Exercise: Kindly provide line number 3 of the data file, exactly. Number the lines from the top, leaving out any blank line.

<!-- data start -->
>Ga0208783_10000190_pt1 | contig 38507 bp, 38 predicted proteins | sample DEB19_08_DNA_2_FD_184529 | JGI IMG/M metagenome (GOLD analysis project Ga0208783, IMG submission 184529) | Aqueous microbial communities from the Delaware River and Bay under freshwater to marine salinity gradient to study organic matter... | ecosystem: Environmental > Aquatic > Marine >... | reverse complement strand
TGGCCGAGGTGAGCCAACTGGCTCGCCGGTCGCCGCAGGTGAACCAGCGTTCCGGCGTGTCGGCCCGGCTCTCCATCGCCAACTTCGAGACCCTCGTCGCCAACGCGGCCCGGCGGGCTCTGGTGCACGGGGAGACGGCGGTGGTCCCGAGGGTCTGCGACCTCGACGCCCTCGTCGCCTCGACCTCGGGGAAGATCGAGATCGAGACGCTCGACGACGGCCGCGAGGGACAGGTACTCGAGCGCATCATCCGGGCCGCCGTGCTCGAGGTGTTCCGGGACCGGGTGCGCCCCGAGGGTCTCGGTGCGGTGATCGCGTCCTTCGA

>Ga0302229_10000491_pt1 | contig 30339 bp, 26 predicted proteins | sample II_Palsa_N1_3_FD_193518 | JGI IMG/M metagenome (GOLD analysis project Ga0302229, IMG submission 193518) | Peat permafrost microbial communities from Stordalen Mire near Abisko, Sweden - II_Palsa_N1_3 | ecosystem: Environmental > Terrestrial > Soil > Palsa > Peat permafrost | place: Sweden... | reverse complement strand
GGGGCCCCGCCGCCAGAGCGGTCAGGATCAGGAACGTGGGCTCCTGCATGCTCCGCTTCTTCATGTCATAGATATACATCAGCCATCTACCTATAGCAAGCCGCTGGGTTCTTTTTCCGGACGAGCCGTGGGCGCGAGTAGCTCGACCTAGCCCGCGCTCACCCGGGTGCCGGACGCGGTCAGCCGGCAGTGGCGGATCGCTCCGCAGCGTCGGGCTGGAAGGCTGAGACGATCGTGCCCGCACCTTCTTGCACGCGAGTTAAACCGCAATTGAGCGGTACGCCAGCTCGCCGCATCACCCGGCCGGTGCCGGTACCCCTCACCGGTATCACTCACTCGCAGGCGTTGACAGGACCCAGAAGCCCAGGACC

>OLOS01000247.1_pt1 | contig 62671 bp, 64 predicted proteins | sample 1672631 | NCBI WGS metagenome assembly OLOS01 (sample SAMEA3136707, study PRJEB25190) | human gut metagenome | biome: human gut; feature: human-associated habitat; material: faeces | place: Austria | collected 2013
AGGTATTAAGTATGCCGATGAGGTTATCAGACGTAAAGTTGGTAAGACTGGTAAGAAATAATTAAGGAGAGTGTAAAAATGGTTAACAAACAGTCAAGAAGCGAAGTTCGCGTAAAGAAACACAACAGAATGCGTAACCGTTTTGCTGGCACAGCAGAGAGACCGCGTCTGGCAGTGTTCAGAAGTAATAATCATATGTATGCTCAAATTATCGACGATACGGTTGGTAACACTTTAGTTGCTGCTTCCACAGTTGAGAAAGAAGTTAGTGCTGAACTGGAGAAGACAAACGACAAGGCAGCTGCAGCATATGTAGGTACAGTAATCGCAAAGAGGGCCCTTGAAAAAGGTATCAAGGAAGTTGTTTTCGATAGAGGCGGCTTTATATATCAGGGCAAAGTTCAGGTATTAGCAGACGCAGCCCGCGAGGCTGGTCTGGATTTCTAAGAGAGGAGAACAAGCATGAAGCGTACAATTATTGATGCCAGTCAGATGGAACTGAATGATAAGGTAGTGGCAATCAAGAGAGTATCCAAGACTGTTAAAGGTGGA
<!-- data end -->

>Ga0302229_10000491_pt1 | contig 30339 bp, 26 predicted proteins | sample II_Palsa_N1_3_FD_193518 | JGI IMG/M metagenome (GOLD analysis project Ga0302229, IMG submission 193518) | Peat permafrost microbial communities from Stordalen Mire near Abisko, Sweden - II_Palsa_N1_3 | ecosystem: Environmental > Terrestrial > Soil > Palsa > Peat permafrost | place: Sweden... | reverse complement strand